Based on Prime Minister Oddsson's affiliation with the Independence Party of Iceland, he is expected to continue Iceland's membership in NATO. Relations with Europe and especially the EU are expected to remain strong. While surveys in 2002 showed a majority of Icelanders favoring negotiations on EU membership, no party has put the issue high on their agenda. The question of full EU membership hinges upon Iceland extending fishing rights within their own fishing zone to other EU member-states. This is seen as impossible, as the fisheries are the cornerstone of the Icelandic economy. In matters of foreign affairs, human rights, and the environment, however, Iceland continues to work within EU-accepted guidelines.
Perhaps more than the other Nordic countries, Iceland's foreign policy agenda is as heavily oriented toward the United States as it is toward Europe. Iceland maintains very friendly relations with the United States, and this warm relationship has expanded under Oddsson's leadership. While Oddsson's support for maintaining the U.S. military base in Iceland and signing a U.S.-Icelandic security agreement separate from NATO were contentious 10 years ago, these policies have subsequently garnered widespread support among Icelanders.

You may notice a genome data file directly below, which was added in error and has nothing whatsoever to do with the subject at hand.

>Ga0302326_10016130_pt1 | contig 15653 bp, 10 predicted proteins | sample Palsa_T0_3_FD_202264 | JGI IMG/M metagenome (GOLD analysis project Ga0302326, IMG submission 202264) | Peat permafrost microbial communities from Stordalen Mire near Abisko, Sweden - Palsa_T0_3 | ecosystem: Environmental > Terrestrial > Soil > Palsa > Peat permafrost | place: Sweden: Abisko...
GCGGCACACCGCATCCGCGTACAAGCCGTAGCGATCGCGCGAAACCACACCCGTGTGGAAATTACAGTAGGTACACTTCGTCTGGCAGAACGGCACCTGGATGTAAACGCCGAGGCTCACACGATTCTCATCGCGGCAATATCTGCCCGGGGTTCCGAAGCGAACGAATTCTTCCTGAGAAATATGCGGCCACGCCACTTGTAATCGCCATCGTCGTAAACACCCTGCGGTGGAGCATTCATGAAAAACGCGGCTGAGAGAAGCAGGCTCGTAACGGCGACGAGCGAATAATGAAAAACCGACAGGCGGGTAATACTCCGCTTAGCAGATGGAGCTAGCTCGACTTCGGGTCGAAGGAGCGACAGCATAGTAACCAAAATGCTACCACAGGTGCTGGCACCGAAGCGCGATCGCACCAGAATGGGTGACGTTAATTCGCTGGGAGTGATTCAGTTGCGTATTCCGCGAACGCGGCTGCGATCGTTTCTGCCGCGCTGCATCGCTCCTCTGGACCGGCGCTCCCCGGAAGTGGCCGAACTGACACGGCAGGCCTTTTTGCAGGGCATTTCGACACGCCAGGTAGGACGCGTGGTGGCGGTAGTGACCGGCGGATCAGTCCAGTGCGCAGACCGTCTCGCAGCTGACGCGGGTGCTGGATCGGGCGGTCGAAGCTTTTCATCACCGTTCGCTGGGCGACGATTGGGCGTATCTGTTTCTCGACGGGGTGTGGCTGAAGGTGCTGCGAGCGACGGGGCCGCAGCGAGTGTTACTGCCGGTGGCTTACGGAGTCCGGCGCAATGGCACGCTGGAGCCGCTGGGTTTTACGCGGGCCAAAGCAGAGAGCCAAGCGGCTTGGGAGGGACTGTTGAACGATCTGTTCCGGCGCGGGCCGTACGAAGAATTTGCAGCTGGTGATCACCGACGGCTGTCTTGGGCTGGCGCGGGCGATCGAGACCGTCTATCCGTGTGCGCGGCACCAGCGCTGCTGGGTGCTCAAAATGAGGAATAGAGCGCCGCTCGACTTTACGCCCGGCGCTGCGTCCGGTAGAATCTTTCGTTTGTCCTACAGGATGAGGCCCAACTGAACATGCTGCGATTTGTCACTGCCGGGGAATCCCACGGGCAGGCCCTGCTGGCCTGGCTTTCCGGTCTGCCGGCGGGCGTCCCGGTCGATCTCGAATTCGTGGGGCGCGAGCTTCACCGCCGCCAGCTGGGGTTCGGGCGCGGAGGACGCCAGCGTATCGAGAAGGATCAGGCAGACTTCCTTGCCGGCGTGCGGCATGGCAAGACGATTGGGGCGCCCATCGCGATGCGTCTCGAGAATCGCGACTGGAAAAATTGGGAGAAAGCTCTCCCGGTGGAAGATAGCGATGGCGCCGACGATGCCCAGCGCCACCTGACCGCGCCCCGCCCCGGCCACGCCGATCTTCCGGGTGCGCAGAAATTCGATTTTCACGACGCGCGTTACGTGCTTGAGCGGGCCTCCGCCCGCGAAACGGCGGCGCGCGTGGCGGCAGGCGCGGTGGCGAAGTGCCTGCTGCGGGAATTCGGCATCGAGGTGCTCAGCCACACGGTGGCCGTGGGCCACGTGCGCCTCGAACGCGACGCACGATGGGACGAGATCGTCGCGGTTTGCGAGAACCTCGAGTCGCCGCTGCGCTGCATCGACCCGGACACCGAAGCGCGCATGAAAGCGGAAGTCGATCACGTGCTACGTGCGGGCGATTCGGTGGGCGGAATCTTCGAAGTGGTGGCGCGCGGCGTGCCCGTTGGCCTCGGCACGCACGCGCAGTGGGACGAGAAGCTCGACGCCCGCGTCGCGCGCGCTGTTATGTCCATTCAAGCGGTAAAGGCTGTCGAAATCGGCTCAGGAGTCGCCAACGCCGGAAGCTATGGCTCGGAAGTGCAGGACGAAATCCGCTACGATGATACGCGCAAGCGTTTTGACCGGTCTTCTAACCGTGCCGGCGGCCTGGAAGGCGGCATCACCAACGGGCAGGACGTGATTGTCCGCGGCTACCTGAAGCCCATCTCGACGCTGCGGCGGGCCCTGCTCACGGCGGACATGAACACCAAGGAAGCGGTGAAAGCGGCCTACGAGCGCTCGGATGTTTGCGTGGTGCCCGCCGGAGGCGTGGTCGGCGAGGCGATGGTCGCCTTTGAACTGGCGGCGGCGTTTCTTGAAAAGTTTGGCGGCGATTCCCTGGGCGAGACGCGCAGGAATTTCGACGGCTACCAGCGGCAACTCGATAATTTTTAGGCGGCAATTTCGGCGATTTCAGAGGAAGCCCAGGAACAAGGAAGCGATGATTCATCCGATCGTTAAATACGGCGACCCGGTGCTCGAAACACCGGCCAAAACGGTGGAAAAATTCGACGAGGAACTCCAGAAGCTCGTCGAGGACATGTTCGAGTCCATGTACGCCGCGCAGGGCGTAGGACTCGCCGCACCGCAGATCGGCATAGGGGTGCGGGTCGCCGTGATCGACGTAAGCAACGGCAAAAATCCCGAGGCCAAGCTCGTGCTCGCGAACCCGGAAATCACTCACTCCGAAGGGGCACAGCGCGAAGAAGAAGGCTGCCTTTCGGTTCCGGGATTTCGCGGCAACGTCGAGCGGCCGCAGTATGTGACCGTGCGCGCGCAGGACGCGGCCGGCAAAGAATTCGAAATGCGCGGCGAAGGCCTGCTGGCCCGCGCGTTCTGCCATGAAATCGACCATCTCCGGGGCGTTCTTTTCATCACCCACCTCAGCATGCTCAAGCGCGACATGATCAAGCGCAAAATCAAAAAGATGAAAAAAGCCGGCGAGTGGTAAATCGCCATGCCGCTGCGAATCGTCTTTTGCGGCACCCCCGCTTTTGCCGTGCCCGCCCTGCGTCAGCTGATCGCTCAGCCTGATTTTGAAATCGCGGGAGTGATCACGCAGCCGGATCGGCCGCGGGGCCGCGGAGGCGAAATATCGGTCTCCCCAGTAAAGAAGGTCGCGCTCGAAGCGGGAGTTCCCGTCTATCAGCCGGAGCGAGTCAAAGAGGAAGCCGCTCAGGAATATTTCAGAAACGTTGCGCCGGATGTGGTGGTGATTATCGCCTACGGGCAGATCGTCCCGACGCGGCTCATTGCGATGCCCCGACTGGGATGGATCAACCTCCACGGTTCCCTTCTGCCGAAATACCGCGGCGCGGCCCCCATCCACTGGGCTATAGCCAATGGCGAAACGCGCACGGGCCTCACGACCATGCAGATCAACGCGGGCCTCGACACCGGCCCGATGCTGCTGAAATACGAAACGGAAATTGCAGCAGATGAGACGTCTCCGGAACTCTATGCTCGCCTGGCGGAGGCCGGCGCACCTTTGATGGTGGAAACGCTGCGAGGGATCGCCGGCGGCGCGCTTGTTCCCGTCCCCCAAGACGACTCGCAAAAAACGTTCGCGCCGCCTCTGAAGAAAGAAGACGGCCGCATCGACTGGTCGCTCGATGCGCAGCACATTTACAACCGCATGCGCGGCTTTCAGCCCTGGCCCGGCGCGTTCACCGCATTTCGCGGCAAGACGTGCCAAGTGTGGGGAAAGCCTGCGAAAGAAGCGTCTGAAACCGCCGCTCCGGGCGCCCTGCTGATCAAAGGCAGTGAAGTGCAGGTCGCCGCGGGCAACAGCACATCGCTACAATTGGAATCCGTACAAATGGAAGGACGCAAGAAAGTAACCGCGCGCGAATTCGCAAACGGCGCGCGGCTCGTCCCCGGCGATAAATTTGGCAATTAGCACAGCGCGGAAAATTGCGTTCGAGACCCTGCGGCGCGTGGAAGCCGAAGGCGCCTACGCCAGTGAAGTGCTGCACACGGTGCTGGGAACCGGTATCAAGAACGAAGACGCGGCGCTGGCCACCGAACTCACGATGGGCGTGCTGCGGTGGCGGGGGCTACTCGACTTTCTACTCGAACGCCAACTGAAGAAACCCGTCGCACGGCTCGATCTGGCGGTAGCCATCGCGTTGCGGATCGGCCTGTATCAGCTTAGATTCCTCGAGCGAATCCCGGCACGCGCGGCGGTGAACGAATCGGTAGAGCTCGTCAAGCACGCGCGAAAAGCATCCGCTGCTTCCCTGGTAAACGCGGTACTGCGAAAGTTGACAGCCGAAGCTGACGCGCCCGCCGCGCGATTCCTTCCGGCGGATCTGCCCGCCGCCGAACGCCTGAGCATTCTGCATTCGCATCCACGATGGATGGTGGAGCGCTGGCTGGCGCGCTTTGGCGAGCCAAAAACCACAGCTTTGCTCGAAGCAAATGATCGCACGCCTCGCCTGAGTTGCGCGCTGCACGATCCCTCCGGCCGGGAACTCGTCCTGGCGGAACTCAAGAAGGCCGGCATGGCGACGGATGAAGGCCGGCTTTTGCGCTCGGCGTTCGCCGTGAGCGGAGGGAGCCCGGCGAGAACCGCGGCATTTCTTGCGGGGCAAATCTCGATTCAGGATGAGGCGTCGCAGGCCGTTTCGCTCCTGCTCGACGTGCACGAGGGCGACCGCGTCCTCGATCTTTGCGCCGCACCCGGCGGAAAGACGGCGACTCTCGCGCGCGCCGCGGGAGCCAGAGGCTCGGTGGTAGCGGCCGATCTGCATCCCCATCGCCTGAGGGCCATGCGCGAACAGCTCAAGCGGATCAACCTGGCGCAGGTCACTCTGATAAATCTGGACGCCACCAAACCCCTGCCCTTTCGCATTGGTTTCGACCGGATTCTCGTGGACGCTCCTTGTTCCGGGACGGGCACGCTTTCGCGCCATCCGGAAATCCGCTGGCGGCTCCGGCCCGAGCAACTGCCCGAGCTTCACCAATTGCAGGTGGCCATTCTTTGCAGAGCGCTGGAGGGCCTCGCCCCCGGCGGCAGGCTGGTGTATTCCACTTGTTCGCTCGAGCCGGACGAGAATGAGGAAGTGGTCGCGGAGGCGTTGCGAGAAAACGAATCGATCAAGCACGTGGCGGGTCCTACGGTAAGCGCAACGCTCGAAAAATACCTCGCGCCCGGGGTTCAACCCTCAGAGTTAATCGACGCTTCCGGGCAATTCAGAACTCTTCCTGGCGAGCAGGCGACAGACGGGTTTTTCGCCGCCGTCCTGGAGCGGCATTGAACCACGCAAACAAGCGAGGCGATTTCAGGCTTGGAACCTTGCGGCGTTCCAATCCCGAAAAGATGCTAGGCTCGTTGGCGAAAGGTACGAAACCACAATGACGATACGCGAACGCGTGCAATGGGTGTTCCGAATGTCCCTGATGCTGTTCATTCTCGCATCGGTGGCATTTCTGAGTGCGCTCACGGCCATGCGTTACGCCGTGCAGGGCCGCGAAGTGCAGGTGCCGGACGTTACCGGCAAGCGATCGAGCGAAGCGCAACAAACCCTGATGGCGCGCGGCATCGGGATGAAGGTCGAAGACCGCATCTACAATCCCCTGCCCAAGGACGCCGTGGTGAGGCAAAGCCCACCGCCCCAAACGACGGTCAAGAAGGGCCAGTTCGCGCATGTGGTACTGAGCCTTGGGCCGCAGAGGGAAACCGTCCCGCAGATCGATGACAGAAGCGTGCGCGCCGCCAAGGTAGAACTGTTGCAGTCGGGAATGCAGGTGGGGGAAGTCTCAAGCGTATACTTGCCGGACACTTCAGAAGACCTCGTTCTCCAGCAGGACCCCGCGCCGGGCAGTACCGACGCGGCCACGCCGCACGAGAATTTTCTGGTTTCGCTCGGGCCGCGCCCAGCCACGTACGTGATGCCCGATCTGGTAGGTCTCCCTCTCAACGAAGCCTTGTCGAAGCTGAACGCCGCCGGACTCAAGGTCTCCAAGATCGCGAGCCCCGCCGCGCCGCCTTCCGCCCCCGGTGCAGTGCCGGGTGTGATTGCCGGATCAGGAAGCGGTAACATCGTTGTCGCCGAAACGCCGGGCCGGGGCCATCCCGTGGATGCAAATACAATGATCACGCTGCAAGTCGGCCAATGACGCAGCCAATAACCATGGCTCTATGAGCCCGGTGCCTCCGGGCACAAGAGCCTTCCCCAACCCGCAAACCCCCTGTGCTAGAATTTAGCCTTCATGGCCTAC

Iceland's relations with the former Soviet Union became strained under the previous prime minister's government when the Althing voted in February 1991 to establish diplomatic relations with the Baltic states that were seeking independence. The Union of Soviet Socialist Republics recalled its ambassador to Iceland in protest and accused Iceland of interfering in the USSR's internal affairs. In August 1991, Oddsson's government was the first to officially recognize the sovereignty of Lithuania, Latvia, and Estonia.